CAR Appoints New Prime Minister as Clashes ContinueAugust 11, 2014 in Central Africa Republic
On Sunday, just days after the Central African Republic’s interim government resigned, the country’s president, Catherine Samba Panza, named her new prime minister. The mainly Muslim rebel Seleka group however has rejected the appointment of the CAR’s first Muslim prime minister, stating that it wants no part of the new government.
Mahamat Kamoun was appointed prime minister Sunday evening, effectively replacing Andre Nzapayeke, who stepped down last week. Mr. Kamoun, an expert in finance, was the director general of the treasury under former president Francois Bozize. He later became a special advisor to the current interim president. While he has now been tasked with leading a transitional government that is seeking to implement a precarious ceasefire signed late last month, officials within the Seleka rebel group have rejected the decision, stating Monday that while Mr Kamoun had served as head of the tax-collecting agency, he was not a Seleka member. Abou Mal Mal Hissene, a Seleka spokesman, disclosed Monday that the group’s leaders “…think the transitional president didn’t take account of the views of the Seleka, which still controls the majority part of the country,” adding “the Seleka will not participate in the government.” The spokesman also reported that the fragmented collation of former rebels had learned of the appointment of a new prime minister “by way of foreign media.” Despite refusing to join the new government, the spokesman did note that the Seleka leaders remain committed to the peace accord, which was signed in Brazzaville last month.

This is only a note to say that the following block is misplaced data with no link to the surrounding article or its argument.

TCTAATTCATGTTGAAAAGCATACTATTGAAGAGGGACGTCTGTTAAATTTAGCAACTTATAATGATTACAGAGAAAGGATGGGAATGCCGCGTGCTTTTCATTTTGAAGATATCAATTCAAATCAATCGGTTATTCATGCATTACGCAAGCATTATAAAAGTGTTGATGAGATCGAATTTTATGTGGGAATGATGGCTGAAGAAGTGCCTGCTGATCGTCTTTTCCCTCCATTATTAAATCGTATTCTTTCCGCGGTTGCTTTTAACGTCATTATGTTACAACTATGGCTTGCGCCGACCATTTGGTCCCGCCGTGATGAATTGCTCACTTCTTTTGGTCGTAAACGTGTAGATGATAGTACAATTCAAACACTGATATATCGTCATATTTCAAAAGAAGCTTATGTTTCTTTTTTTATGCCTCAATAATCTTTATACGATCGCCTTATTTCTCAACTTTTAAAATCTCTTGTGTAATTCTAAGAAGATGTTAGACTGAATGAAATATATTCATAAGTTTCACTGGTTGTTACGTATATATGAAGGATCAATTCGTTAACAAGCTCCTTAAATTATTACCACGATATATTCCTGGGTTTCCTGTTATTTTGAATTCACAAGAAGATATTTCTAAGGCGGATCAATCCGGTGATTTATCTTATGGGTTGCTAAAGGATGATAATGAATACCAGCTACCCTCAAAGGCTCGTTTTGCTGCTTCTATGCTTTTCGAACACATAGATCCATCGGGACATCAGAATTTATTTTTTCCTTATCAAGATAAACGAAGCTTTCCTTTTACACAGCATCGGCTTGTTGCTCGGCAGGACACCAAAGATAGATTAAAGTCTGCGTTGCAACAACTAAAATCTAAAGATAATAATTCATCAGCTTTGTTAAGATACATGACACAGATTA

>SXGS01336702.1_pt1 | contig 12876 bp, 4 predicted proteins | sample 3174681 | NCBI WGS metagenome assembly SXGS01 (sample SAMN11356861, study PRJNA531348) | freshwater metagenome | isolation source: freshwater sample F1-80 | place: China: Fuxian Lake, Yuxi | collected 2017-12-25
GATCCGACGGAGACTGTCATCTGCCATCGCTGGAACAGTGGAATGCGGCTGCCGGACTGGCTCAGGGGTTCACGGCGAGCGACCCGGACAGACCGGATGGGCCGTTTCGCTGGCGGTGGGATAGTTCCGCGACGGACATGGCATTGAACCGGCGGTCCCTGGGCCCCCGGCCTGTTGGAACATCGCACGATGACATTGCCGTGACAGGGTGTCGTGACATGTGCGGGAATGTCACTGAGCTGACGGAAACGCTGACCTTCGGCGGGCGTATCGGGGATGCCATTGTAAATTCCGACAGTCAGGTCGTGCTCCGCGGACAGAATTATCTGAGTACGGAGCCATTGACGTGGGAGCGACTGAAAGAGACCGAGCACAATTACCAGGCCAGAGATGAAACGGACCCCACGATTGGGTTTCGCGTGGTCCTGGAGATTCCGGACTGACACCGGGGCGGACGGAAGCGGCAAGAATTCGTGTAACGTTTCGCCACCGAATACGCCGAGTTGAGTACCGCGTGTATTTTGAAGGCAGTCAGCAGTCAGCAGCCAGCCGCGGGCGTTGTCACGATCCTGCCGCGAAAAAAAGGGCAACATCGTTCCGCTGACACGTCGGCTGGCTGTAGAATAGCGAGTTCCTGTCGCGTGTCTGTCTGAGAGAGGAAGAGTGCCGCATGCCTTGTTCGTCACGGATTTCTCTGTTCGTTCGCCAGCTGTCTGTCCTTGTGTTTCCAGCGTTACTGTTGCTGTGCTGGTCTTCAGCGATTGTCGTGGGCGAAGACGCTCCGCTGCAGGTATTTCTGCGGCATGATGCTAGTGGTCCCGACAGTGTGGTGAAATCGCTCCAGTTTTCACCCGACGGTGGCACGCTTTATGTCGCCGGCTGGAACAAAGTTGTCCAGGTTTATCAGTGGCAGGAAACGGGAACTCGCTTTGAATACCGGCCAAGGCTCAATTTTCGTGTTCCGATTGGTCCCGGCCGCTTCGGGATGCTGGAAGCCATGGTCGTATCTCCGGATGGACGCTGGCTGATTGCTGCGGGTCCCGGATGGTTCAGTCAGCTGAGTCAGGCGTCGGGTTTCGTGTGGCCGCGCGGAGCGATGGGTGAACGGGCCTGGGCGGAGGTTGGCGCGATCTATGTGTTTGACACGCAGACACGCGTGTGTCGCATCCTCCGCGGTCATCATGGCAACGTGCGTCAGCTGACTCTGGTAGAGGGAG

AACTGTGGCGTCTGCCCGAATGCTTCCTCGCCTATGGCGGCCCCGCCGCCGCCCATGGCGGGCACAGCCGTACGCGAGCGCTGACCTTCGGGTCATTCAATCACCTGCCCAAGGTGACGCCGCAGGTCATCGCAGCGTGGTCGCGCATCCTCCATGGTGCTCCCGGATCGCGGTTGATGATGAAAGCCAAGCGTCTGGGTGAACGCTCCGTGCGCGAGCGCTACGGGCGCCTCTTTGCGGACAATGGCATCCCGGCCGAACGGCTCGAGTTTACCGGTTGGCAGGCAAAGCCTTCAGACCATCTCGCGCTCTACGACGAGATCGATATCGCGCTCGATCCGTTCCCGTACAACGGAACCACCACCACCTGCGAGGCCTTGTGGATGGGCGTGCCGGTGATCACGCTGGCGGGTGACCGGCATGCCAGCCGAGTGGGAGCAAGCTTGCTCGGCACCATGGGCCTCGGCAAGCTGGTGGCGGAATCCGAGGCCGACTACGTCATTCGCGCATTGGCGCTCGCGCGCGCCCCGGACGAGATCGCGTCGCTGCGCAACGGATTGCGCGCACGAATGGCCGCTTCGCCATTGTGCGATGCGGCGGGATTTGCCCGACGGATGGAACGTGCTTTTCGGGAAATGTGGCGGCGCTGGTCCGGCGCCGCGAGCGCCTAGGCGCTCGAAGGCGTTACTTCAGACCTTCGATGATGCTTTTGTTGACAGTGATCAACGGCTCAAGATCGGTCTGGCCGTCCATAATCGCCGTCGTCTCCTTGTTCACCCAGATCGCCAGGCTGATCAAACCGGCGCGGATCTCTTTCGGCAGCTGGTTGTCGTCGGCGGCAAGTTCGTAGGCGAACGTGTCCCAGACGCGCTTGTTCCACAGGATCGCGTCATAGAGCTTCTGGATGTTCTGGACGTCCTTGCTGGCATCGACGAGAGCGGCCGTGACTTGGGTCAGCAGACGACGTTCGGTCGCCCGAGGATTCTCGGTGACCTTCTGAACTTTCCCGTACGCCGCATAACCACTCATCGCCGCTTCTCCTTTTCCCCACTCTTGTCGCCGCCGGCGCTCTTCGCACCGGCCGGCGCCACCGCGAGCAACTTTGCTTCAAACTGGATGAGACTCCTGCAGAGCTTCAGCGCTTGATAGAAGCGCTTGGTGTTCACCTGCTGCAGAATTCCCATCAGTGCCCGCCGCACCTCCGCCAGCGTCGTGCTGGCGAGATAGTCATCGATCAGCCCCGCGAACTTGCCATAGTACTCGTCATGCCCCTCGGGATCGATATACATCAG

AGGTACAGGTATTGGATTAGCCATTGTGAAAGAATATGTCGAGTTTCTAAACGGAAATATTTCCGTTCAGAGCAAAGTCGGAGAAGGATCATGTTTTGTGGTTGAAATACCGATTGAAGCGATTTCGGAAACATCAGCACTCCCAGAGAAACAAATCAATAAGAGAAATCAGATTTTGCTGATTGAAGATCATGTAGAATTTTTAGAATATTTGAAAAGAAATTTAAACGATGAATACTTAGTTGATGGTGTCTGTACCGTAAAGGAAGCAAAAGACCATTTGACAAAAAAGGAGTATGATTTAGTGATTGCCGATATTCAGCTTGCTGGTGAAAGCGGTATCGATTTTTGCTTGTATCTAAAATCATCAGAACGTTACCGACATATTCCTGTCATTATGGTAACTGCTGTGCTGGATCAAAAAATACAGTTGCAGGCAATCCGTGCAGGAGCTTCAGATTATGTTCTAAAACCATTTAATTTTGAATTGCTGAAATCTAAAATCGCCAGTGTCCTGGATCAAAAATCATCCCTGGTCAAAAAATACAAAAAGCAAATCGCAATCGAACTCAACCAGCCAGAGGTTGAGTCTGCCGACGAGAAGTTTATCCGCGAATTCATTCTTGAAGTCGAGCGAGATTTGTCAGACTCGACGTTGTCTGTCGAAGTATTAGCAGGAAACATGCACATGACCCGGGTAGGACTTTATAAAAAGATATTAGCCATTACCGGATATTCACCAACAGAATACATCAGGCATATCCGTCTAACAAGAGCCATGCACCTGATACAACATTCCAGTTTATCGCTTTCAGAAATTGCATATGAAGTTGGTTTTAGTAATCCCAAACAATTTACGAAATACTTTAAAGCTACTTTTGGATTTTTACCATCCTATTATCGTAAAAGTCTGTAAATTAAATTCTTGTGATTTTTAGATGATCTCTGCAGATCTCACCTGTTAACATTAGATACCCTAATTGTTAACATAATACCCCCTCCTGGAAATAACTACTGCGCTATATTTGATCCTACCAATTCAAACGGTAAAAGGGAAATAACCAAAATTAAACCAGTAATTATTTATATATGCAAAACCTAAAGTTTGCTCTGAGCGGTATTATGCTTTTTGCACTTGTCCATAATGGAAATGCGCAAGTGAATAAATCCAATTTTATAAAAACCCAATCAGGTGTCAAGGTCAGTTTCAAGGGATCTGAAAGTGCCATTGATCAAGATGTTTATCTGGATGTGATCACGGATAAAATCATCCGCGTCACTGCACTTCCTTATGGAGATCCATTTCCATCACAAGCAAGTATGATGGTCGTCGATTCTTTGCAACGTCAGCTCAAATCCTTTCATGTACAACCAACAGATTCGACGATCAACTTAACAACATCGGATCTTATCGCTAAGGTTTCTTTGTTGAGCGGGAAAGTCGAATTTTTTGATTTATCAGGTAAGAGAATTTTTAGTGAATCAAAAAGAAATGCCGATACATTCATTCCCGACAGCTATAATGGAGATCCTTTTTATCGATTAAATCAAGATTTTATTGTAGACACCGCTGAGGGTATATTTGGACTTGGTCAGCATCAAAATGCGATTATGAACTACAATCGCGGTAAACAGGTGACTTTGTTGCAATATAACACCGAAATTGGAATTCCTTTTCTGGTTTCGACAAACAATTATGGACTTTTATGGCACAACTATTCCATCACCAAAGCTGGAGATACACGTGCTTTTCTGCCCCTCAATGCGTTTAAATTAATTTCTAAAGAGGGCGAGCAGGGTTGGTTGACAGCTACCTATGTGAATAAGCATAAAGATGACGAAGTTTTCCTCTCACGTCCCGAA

On Tuesday, President Samba Panza confirmed that the government had resigned as part of a peace deal that was reached last month with the Christian and Muslim rebel factions. The resignation of the interim government, which includes Prime Minister Andre Nzapayeke along with twenty other ministers, will make way for a new one that is more inclusive.
Mr. Kamoun, who is the first Muslim to serve as prime minister in the CAR since the country gained its independence from France in 1960, will now face the difficult task of revitalising a delicate political transition that is aimed at ending deadly sectarian violence and disarming militias. Despite the appointment and the promise of a more inclusive government, many hurdles remain on the CAR’s path to peace. The inclusion of armed groups within the future government remains to be a sensitive topic in on-going discussions. There are however signs that Mr Kamoun’s appointment may aid in reducing tensions.
While Seleka rebels continue to clash with anti-balaka forces, the Seleka coalition itself is weak and fragmented as its members are divided between those who support dialogue and those who refuse to make any concessions and instead call for a partition of the country. This appointment may ease the tensions between the government and former Seleka coalition members, and will likely undercut support for those pushing for a partition. Furthermore, Mr Kamoun’s appointment is likely to reassure the Muslim minority community, many of whom have been treated with suspicion by the country’s Christian population following the Seleka takeover in March 2013. While the interim president’s promises of a more inclusive government appear to be coming true, this has yet had an impact on the current situation throughout the country as tensions on the ground have not eased and the ceasefire signed in Brazzaville remains extremely fragile.
After weeks of relative calm in the capital Bangui, clashes erupted on Friday and Saturday between two rival factions of the anti-balaka militia. International peacekeepers deployed throughout the CAR were forced to intervene. The latest confrontations, which occurred in the Boy-Rabe neighbourhood in northern Bangui, came just two days after dozens of Seleka fighters attacked French peacekeepers who were patrolling the northern town of Batangafo. Two French troops were injured in the clashes.